Avanti IET Speeds

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Chiltern006

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Hello all
Will the new Hitachi units on Avanti be modified to run 125mph on the WCML or be limited to 110? Cheers
 
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Scotrail314209

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They won't be tilt enabled, but can still run at 125. However as they can't tilt they will need to be slower round curves, but the acceleration means theres no decrease in journey times. I'm assuming on straight sections they could run at 125 without issue
 

Huntergreed

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Units will have a design maximum speed of 125mph but I believe they will be restricted to 110mph running on the mainline as they don’t tilt so EPS won’t apply.

That being said, I believe the caveat is that they will be much, much quicker at accelerating and, as a result, this will partially make up for running 15mph slower.
 

hexagon789

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I thought there was that plan to permit speeds over 110 for non-tilting trains on the WCML. Orignally on the northern end for TPE 397s, but more recently the Southern section taking priority specifically due to the non-tilt Avanti IETs.

Most increases would be to 115/120 rather than the full 125 but that would be allowed in a few places.

So has this plan been entirely shelved now?
 

Bald Rick

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I thought there was that plan to permit speeds over 110 for non-tilting trains on the WCML. Orignally on the northern end for TPE 397s, but more recently the Southern section taking priority specifically due to the non-tilt Avanti IETs.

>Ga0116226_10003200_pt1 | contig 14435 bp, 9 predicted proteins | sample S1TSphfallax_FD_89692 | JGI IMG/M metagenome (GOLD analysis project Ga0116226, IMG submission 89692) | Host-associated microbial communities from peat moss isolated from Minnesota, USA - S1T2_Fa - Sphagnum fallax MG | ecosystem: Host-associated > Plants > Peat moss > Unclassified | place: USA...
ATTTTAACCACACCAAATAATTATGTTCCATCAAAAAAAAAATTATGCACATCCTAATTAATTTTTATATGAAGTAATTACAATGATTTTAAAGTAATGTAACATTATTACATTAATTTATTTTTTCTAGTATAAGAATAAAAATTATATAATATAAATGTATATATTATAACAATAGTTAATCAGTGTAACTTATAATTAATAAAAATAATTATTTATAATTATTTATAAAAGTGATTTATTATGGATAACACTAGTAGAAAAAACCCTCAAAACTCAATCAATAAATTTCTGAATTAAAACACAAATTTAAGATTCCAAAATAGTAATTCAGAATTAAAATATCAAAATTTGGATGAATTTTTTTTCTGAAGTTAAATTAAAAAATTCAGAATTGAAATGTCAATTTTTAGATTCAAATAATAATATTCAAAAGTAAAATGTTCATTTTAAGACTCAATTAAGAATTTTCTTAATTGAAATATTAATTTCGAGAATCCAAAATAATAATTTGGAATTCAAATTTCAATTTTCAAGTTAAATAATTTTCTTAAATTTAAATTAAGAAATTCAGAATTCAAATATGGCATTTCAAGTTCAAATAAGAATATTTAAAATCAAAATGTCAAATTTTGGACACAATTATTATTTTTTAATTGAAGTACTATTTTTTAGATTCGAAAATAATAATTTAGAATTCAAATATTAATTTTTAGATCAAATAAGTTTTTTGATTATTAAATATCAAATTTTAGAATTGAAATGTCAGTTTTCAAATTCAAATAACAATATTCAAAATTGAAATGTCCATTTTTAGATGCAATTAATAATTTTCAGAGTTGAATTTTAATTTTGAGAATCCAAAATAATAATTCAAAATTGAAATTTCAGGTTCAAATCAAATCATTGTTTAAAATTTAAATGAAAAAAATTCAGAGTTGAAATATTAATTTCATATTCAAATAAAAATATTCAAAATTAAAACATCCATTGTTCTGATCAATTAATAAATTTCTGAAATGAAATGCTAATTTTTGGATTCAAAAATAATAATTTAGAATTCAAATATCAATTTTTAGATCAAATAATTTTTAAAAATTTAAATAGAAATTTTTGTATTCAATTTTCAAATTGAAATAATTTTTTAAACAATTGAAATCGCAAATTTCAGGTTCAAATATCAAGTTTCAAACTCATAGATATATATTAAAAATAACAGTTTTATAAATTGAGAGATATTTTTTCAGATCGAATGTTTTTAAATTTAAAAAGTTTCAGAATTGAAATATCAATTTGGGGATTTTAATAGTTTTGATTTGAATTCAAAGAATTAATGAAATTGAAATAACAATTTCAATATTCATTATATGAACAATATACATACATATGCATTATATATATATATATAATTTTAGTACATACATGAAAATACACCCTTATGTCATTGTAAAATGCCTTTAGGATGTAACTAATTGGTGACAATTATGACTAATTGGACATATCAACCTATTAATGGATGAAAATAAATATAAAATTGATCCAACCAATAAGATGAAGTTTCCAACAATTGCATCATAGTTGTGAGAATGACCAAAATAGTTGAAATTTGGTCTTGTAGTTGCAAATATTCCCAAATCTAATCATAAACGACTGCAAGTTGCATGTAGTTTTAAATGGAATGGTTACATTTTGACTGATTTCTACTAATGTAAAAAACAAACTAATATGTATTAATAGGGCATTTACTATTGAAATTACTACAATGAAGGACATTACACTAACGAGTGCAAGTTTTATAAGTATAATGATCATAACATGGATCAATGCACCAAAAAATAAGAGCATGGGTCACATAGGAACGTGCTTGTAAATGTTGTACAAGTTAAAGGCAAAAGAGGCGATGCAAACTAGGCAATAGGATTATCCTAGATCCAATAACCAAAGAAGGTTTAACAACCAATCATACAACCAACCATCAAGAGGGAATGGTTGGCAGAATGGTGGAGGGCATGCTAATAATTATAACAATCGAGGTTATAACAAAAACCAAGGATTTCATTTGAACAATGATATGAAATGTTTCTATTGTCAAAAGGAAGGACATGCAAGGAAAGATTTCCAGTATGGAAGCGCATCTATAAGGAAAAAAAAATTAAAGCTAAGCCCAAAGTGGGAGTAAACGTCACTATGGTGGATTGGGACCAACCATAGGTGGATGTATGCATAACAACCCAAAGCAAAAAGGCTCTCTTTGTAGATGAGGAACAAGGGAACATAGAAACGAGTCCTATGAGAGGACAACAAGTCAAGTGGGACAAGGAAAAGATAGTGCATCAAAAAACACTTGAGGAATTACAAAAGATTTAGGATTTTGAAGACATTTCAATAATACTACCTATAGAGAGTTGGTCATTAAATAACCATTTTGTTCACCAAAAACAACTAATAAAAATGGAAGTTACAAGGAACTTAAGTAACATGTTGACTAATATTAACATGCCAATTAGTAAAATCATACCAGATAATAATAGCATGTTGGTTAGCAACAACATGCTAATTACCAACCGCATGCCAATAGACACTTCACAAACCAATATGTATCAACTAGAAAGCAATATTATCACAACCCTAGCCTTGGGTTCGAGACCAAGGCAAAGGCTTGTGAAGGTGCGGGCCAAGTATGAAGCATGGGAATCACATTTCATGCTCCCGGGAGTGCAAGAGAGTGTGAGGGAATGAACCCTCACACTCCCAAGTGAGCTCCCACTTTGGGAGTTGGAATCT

Most increases would be to 115/120 rather than the full 125 but that would be allowed in a few places.

So has this plan been entirely shelved now?

Someone needs to pay for it...
 

The Planner

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They won't be tilt enabled, but can still run at 125. However as they can't tilt they will need to be slower round curves, but the acceleration means theres no decrease in journey times. I'm assuming on straight sections they could run at 125 without issue
Not the case. They will lose some time.
Units will have a design maximum speed of 125mph but I believe they will be restricted to 110mph running on the mainline as they don’t tilt so EPS won’t apply.

That being said, I believe the caveat is that they will be much, much quicker at accelerating and, as a result, this will partially make up for running 15mph slower.
Work still going on to raise non EPS line speeds led by Avanti, but it has slowed down as of late.
 

hexagon789

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Someone needs to pay for it...
Of course, and the I assume increased maintenance as a result, but my impression was NR was actively pursuing the 110mph+ non-tilt on the WCML or at least they were

Work still going on to raise non EPS line speeds led by Avanti, but it has slowed down as of late.
That was the last I had heard ongoing but delayed. It is still going on then?
 

Bald Rick

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AIUI, NR haven’t been asked to do anything, yet. The studies to date have been done by HS2 and Avanti.
 

LNW-GW Joint

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Avanti is still negotiating a 5-year direct award with DfT, to replace the current ERMA.